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506 AMERICAN SOCIOLOGICAL REVIEW Marriage Delayed or Marriage Forgone? New Cohort Forecasts of First Marriage for U.S. Women

By Joshua R. Goldstein, Catherine T. Kenney, Goldstein Catherine, T. Kenney, Office Of, Thomas Burch, Neil Bennett, Sanjiv Gupta and Megan Sweeney For Comments


Do recent declines in first marriage rates signal that an increasing proportion of women will remain single their entire lives, or merely that they are postponing marriage to older ages? Our forecasts for cohorts born in the 1950s and 1960s suggest that marriage will remain nearly universal for American women—close to 90 percent of women are predicted to marry. However, separate forecasts by educational attainment reveal a new socioeconomic pattern of first marriage: Whereas in the past, women with more education were less likely to marry, recent college graduates are now forecast to marry at higher levels despite their later entry into first marriage. This educational crossover, which occurs for both black women and white women in recent cohorts, suggests that marriage is increasingly becoming a province of the most educated, a trend that may become a new source of inequality for future generations. Forecasts presented here use data from the 1995 Current Population Survey and compare estimates from the Hernes model with those from the Coale-McNeil model. T he steady decline in marriage rates in the United States over the last several decades has sparked vigorous debate among social scientists over whether Americans are retreating from marriage altogether or simply postponing their marriages to older ages. The deciding facts in this debate will not become available for several decades, when cohorts born in the 1960s and early 1970s Direct all correspondence to Joshua R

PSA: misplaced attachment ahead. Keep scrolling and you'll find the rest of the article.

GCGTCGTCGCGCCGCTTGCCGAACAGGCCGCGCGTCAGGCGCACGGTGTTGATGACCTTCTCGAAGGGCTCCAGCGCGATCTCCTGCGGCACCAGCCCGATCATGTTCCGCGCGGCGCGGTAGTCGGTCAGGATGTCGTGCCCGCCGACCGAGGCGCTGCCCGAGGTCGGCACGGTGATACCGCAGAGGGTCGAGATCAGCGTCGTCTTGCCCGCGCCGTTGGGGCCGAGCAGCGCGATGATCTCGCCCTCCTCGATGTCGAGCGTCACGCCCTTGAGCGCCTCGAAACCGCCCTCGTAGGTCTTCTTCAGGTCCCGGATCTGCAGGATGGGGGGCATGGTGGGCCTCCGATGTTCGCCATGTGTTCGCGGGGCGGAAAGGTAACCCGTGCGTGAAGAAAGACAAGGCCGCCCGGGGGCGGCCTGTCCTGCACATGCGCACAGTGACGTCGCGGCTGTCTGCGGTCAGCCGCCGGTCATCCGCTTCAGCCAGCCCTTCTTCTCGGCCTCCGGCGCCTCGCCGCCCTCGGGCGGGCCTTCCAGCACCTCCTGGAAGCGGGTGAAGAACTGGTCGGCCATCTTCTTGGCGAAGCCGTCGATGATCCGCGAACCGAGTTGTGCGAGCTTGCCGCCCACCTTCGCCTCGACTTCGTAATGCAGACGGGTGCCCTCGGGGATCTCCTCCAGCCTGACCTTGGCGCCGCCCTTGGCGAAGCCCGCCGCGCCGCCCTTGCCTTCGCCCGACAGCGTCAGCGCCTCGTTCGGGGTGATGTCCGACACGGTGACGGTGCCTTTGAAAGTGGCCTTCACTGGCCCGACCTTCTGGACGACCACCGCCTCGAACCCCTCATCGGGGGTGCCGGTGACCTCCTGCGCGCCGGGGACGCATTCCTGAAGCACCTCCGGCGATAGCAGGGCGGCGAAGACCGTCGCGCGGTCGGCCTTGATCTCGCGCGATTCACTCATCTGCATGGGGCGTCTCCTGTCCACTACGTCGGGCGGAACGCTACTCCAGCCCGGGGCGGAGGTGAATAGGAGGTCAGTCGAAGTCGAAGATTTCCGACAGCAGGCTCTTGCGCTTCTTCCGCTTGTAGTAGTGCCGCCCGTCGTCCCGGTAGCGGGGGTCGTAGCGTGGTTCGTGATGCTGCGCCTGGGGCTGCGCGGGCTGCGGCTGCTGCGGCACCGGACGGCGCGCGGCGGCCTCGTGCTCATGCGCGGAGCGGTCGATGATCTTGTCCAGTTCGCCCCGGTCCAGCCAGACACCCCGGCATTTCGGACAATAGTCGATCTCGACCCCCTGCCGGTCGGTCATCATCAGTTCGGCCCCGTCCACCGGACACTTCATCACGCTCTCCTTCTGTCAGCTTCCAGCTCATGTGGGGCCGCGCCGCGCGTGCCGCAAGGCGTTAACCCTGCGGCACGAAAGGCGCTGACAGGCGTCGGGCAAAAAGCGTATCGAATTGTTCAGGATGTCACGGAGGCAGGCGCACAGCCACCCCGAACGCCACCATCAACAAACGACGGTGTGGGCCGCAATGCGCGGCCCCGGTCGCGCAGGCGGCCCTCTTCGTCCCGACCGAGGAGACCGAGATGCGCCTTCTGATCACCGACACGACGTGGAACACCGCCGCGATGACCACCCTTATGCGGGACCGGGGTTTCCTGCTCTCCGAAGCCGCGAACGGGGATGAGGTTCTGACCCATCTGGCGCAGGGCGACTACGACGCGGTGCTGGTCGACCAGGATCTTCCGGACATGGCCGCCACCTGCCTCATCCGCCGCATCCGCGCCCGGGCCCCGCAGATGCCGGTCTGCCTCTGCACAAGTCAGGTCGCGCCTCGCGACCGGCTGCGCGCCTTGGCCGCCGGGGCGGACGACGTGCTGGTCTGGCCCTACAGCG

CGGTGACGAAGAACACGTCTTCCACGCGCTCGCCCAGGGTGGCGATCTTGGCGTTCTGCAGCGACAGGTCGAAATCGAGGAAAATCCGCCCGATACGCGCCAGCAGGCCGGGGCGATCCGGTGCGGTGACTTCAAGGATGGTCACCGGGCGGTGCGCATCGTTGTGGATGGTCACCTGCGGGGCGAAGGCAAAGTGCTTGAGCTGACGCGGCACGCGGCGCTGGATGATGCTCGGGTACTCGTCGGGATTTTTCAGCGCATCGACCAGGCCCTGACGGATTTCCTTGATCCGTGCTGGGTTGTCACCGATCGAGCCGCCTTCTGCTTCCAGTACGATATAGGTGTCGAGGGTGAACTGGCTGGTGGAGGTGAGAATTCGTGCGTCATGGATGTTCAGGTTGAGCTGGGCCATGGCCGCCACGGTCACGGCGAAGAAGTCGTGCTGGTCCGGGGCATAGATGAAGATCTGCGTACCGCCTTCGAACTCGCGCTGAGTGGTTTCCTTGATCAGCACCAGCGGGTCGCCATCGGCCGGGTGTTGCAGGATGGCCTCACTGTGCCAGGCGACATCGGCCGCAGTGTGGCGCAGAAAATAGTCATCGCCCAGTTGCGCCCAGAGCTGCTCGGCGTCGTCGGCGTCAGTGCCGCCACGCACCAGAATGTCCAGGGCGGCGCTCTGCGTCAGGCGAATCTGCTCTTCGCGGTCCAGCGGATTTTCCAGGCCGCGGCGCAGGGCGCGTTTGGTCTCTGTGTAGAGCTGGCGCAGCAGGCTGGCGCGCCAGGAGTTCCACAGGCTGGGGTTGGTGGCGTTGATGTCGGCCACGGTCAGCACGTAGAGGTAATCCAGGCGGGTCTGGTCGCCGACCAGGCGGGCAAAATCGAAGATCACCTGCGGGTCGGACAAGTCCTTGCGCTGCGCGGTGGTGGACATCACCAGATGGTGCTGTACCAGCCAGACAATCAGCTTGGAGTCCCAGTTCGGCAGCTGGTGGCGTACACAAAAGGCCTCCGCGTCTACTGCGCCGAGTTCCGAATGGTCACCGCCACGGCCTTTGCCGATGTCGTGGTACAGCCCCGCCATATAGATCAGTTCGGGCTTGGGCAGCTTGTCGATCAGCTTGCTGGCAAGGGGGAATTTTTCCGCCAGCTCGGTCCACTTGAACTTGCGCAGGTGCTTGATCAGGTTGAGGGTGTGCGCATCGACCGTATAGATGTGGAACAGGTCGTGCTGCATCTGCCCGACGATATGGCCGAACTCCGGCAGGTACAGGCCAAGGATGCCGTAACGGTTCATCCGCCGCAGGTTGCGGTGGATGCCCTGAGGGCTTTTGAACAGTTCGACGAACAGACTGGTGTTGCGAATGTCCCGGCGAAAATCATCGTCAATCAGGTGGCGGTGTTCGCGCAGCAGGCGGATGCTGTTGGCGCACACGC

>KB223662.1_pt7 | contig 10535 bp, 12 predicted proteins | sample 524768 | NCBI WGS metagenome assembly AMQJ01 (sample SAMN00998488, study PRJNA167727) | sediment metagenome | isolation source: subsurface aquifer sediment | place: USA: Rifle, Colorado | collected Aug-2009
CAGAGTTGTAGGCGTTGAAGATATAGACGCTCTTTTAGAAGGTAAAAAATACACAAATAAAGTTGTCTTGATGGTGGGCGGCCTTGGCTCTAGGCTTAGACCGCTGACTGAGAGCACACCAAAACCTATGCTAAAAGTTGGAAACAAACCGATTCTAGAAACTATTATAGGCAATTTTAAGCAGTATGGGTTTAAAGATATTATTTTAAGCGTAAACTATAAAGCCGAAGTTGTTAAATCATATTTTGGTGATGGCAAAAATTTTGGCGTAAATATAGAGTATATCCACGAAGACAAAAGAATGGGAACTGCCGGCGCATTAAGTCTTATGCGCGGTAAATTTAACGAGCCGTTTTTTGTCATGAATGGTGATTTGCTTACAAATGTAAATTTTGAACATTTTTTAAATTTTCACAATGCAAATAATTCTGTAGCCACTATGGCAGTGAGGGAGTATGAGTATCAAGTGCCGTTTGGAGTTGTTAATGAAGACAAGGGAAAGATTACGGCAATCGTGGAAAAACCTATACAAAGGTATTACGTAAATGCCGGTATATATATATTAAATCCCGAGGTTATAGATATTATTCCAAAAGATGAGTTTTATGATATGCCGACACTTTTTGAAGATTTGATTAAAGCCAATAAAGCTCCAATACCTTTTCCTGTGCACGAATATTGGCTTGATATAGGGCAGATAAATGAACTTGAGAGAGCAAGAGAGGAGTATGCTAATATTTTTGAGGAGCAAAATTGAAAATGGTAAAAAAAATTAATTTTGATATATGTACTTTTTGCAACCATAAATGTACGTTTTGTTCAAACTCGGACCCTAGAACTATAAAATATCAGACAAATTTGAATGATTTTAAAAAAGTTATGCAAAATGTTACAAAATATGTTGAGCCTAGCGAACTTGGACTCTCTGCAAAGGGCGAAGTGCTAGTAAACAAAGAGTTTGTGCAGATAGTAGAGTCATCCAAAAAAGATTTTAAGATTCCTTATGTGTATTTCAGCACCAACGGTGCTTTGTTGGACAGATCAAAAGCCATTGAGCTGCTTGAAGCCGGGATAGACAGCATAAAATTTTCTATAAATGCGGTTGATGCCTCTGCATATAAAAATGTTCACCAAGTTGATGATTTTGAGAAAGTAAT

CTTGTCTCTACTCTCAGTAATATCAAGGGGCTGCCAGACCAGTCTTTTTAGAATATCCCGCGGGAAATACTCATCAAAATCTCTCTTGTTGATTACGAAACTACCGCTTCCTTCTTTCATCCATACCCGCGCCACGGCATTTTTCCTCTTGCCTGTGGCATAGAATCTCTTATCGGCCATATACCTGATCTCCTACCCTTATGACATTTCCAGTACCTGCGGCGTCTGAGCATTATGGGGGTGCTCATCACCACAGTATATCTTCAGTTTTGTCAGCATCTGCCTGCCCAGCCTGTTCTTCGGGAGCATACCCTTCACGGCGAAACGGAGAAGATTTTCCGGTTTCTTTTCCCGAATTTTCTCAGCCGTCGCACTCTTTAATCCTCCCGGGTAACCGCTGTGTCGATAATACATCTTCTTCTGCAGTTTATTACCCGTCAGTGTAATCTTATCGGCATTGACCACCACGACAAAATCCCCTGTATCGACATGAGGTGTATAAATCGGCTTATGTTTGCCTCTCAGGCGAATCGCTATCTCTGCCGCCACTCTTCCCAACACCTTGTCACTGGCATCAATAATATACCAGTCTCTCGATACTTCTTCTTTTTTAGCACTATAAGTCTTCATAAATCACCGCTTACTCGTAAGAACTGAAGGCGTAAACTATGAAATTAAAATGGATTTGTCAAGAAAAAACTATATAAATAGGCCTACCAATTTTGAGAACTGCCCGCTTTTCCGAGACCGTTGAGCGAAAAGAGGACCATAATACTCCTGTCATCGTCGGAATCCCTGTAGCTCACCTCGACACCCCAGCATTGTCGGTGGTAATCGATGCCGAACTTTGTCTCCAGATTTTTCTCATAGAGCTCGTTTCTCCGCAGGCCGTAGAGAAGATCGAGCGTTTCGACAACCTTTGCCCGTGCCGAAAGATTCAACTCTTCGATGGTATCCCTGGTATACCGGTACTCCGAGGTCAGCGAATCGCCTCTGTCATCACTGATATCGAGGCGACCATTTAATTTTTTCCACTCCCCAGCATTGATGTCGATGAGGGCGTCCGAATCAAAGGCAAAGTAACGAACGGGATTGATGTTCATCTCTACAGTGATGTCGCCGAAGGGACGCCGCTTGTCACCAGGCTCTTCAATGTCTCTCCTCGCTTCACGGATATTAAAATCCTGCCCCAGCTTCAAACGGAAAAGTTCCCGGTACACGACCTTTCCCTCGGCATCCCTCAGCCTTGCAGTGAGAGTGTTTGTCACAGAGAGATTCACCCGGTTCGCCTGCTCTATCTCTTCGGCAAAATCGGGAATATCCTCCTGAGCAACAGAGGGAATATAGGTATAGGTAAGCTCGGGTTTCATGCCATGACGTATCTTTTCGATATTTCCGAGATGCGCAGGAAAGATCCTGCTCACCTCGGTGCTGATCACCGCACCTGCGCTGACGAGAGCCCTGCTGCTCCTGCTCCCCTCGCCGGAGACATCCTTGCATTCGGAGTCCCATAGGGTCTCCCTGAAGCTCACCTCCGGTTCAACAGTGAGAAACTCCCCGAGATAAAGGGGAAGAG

Year: 2013
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